April 21, 2009
Europe concocts plans to fight toxic assets, foreclosures

The International Monetary Fund said on Tuesday that the financial crisis “is likely to be deep and long lasting.” The fund raised its estimate of losses faced by banks and financial instutions worldwide to more than $4 trillion.

One of the big problems faced by the United States and other countries is just how to get rid of their so-called toxic assets. Germany faces a similar problem, and has considering an idea that would put all the troubled loans into a “bad bank.”

Peter Coy, the economics editor for BusinessWeek magazine, joins Martin Savidge to discuss plans in Britain and the U.S. to help troubled homeowners reduce their monthly payments, Germany’s approach to getting rid of toxic assets and China’s relative optimism about the future.

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Comments

2 comments

#2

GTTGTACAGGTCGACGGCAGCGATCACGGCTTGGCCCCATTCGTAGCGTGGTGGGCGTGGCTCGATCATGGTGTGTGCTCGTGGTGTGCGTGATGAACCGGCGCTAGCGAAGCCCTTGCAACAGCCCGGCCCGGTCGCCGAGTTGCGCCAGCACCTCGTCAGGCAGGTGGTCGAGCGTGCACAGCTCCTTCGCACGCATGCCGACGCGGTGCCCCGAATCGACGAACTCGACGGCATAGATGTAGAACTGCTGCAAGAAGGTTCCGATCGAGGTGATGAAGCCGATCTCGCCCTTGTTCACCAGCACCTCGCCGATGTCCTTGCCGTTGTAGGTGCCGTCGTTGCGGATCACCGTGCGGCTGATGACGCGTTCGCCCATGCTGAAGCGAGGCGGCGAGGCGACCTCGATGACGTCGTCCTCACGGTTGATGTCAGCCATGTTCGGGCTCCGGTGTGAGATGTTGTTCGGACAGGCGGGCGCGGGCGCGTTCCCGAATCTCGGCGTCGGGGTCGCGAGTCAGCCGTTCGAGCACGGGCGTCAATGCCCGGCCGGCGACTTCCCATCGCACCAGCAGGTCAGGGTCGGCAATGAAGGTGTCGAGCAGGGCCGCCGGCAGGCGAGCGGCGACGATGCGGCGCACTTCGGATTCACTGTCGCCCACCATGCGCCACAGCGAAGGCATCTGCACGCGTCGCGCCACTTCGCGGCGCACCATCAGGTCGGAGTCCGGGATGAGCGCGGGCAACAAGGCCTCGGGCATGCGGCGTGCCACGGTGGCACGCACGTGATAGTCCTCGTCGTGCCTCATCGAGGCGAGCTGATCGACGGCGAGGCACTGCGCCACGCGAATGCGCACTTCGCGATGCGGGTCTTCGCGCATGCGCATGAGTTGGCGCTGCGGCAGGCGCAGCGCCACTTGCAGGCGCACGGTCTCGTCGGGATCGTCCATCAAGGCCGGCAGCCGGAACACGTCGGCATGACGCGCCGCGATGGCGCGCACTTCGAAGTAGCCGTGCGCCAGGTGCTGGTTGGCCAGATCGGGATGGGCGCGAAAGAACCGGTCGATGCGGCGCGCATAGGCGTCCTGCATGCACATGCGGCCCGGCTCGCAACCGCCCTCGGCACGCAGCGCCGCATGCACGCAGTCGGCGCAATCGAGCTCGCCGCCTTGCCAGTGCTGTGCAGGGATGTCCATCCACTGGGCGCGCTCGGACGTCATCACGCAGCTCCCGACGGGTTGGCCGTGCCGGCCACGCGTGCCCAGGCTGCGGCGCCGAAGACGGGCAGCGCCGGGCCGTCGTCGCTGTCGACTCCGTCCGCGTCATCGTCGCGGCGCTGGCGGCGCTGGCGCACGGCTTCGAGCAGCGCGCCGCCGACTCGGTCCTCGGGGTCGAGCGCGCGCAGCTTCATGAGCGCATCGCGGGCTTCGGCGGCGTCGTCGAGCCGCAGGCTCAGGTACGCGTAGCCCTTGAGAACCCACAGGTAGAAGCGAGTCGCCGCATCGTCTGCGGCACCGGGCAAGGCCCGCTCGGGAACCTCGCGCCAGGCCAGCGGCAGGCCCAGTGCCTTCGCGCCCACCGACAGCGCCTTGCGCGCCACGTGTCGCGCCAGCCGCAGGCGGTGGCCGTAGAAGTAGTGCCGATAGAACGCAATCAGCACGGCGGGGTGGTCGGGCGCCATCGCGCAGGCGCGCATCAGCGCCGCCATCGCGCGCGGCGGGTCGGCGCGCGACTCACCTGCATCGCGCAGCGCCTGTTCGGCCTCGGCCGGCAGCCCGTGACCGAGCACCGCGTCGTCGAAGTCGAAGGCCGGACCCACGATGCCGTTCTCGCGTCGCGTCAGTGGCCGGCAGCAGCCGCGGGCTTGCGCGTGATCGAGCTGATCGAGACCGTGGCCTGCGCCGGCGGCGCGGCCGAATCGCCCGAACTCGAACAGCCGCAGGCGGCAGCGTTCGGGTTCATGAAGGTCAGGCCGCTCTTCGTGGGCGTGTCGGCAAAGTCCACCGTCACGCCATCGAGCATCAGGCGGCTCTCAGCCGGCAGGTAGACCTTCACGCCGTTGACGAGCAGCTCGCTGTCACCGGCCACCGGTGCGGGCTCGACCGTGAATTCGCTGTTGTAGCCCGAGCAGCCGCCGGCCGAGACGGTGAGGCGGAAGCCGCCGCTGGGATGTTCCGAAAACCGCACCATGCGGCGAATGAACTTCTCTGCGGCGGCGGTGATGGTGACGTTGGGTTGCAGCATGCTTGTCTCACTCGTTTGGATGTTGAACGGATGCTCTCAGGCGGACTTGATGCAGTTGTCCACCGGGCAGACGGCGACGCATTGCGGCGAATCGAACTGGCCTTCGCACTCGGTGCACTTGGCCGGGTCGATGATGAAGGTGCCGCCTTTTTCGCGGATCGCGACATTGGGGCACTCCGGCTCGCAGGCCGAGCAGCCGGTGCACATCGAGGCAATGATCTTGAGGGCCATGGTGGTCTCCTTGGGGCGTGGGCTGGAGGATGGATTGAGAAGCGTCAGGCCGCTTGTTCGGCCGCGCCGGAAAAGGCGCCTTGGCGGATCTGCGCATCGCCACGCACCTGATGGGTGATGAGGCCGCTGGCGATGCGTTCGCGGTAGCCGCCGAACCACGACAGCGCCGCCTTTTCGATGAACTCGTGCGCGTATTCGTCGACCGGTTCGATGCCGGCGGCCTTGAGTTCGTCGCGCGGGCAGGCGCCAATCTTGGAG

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#1

“Bad” bank? Why then not attempt an
“antimatter” bank and see what kind of toxic effect this would have on regular bank “matters”
which are so affecting matters in this World
that some might wish they could oppose matter
by not being within the confines of Matter.
“Antimatter” mixing with “matter” might be a “cure” for what is the matter.
But will the matters of (formerly) “good banks” be rendered any better by “mixing” them
with “bad banks”?
I assume Economists will continue to mix their “anti-matter” answers with various “normal” matters to arrive at solutions deriving from, previously, annihilated forms of financial mysteries.

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